It’s really impossible to talk about the Bible and money and not talk about a man commonly known as the Rich Young Ruler. Wouldn’t you feel cheated if you took a Bible class on the Bible and personal finance, and you never at least read that story? I think for many of us, that this is a pinnacle story. Within this story, we think there might be some really important lessons for our own finances.
But we struggle with the story of the Rich Young Ruler.
Because we don’t immediately know what to do with that story.
As a result, we may often take the path of least resistance and decide not to allow the Bible to transform us.
That’s the wrong approach.
As I’ve been doing some reading this month I’ve come across several places where people have referenced that story, so I thought it might be helpful to do a roundup of what different people say is the ‘meaning’ of the story of the Rich Young Ruler.
Alternative Interpretations of the Rich Young Ruler
Max Lucado – The Applause of Heaven
Max, what’s the point of the story? Pride.
He assumes the key question in this text is, “What must I do to inherit eternal life?”
I think Martin Luther has helped develop a theology where we’re taught to assume that Judaism was nothing but a works based belief system. The Old Testament is explicit that Israel was saved by the mercy and power of God. Not that everyone got it. By the way, not everyone gets grace today.
If you asked an ancient Hebrew how they were saved, I doubt very many of them would say they were saved by their own might and strength.
“Don’t miss the trust of this verse: you cannot save yourself.”
“You see, it wasn’t the money that hindered the rich man; it was the self-sufficiency.”
Thus, I think this interpretation is moving in the right direction, but a little too agenda driven.
George Eldon Ladd – The Gospel of the Kingdom
In some ways, Ladd and Lucado have a similar interpretive bent. However, Ladd moves away from the focus of self-sufficiency and gives his attention to the love of stuff.
Our love of stuff must be replaced with a love of Christ. Our priority list must be altered, and money with possessions must slide downward. Christ must be offered a place of honor in our lives.
“Entrance into eternal life in the Kingdom of God is no more possible for men to attain by all human resources than it is possible for a camel to go through a needle’s eye. … And so it is a miracle for a rich man – or a poor man either for that matter – to have his affections turned from his possessions that he may become a disciple of Jesus and thus be prepared to enter the future Kingdom of Heaven.”
Craig Groeschel – Weird
“The more a person is able to control life through the power of money, wealth, and status, the more inclined he is to rely on his money’s ability to make things happen, instead of relying on God.”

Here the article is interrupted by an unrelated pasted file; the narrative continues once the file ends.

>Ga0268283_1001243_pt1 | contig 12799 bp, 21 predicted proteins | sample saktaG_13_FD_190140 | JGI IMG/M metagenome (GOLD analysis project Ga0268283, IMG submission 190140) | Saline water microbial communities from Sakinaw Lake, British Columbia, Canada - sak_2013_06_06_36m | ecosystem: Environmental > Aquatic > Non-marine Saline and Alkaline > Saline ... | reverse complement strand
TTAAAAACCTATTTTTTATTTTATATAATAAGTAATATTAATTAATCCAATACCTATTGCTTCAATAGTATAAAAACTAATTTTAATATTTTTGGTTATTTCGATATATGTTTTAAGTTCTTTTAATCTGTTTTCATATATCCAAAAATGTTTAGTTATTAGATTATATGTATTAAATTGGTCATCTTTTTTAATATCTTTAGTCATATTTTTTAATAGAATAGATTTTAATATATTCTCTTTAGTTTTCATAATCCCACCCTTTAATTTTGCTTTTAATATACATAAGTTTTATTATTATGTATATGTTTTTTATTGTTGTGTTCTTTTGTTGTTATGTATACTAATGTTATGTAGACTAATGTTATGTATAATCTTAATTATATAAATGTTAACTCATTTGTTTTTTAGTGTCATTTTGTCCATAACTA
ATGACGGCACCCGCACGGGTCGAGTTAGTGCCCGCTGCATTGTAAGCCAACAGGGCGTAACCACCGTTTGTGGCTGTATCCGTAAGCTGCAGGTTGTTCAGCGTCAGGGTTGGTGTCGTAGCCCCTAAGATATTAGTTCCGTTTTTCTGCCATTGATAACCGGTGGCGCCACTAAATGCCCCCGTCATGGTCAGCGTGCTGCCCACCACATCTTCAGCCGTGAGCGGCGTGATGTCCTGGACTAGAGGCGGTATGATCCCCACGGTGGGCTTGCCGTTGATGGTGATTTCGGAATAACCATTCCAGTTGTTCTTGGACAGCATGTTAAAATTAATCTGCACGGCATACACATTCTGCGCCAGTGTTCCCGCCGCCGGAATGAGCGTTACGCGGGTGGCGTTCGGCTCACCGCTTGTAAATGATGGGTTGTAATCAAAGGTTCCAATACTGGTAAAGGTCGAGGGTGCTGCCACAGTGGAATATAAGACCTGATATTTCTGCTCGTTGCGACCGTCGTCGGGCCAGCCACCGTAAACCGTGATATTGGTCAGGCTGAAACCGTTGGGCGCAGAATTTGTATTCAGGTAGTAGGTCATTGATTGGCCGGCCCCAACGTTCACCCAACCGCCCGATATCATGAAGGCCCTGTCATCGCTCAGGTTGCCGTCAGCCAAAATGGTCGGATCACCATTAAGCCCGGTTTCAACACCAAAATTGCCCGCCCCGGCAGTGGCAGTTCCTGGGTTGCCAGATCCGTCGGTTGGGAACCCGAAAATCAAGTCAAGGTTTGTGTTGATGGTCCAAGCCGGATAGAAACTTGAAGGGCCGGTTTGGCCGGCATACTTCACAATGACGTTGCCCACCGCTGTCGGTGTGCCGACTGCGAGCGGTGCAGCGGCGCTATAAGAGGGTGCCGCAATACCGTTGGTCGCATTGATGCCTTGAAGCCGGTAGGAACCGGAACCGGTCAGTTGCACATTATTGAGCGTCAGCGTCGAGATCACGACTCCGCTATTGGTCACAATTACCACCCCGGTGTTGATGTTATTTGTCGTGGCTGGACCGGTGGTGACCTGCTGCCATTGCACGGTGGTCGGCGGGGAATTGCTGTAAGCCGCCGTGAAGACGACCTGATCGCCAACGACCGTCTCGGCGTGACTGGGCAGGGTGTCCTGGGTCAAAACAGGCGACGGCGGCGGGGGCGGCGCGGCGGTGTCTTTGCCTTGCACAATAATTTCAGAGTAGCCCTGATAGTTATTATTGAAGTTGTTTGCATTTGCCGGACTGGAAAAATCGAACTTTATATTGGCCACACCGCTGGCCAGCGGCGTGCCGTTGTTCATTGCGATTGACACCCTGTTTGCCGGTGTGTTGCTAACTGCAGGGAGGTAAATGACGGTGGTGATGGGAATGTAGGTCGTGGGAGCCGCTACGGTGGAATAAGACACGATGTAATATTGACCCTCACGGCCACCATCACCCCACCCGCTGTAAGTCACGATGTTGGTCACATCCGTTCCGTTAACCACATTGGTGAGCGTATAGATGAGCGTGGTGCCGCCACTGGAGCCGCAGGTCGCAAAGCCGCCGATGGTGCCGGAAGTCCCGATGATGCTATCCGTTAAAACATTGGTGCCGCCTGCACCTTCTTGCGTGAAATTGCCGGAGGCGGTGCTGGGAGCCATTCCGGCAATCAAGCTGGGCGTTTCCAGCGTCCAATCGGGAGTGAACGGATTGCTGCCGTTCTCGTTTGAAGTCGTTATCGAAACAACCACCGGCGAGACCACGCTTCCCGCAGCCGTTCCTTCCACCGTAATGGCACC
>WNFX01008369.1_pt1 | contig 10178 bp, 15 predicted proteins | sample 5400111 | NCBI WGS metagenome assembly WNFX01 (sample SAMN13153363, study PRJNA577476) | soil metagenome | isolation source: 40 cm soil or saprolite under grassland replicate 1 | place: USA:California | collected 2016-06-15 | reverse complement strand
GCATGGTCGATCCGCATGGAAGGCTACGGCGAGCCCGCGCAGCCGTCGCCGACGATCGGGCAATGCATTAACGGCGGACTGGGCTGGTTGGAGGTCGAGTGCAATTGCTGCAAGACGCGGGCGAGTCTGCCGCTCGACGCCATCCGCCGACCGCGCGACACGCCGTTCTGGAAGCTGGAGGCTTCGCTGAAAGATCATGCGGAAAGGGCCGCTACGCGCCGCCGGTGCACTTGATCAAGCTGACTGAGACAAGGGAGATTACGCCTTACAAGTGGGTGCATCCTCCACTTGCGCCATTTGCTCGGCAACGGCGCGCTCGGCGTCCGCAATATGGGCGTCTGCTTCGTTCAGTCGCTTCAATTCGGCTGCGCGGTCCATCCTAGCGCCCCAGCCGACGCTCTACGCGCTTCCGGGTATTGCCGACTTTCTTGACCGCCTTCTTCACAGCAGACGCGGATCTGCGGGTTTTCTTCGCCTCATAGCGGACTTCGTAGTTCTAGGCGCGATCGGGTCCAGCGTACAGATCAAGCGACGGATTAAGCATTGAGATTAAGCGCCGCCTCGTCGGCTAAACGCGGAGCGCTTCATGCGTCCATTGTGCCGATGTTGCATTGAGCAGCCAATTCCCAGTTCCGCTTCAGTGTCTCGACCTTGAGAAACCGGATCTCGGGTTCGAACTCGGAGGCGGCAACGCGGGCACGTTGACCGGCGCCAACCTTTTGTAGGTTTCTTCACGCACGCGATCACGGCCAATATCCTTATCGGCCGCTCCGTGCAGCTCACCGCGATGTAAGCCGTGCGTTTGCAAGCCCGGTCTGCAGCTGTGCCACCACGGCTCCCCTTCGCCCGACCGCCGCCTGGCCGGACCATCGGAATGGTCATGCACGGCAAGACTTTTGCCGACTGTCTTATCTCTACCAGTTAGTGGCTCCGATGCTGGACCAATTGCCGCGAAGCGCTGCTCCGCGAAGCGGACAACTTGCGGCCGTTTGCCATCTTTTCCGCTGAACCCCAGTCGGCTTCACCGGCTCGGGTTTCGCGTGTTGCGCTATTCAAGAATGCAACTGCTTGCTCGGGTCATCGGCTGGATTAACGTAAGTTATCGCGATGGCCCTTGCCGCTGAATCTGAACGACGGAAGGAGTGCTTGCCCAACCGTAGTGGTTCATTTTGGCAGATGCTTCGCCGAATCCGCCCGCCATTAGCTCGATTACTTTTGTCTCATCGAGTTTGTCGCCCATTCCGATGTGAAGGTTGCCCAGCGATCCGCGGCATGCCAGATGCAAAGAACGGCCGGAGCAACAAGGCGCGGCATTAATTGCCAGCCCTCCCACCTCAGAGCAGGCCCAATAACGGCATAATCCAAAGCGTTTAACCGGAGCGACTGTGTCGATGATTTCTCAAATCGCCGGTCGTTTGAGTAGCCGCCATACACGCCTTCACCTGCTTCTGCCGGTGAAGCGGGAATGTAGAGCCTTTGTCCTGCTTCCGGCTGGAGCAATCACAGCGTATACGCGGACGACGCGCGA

Thus, the danger of riches is the danger of dependence. Money buys results, money influences others, and money is a catalyst in our world.
As a result, Groeschel implies that we, like the man in this Bible story, will fall into the trap of self dependence. It is impossible to please God when we depend on our own resources.
Craig Evans – Word Biblical Commentary
Perhaps because it’s a commentary and should be more thorough, Evans was the first to point out the connection between this story and the one that proceeds – the Little Children.
Mark 10:15 says, “I tell you the truth, anyone who will not receive the kingdom of God like a little child will never enter it.”
What I can tell you beyond a doubt is that the Rich Man is not ‘like a child’. Thus, Jesus does clearly illustrate his point by telling the story of the Rich Man.
“People cannot enter the kingdom of God” explains Evans, “without God’s enabling power. But pursuit of the kingdom of God is not without costs.”
Craig Ford’s concluding thoughts
(That’s me, and it’s weird to refer to myself in the third person.)
The trajectory of this passage seems clear to me.
Things get in the way of following Christ. None of these individuals involved are willing to say that it is money in and of itself. To give away all my money in order to get into heaven would seems like a strategy to get heaven – which we know is impossible for man.
Giving away all one has could be a tool of control, not sacrifice. We give to get. That would be wrong.
While one cannot earn God’s kingdom, entrance surely comes through childlike sacrifice. As Christians, we give up what our society tells us is important in order to gain something that society tells us doesn’t exist.
So we start with the inside of the cup.
We put everything on the altar of Christian sacrifice and discipleship, and when God calls for something, ‘we’ have we give it because he is our source of meaning, strength, and purpose.
Here’s more information on the Rich young ruler.
Do you interpret the story of the rich ruler in a way I didn’t introduce here? What are others saying about the story that helps you find the truth of this passage?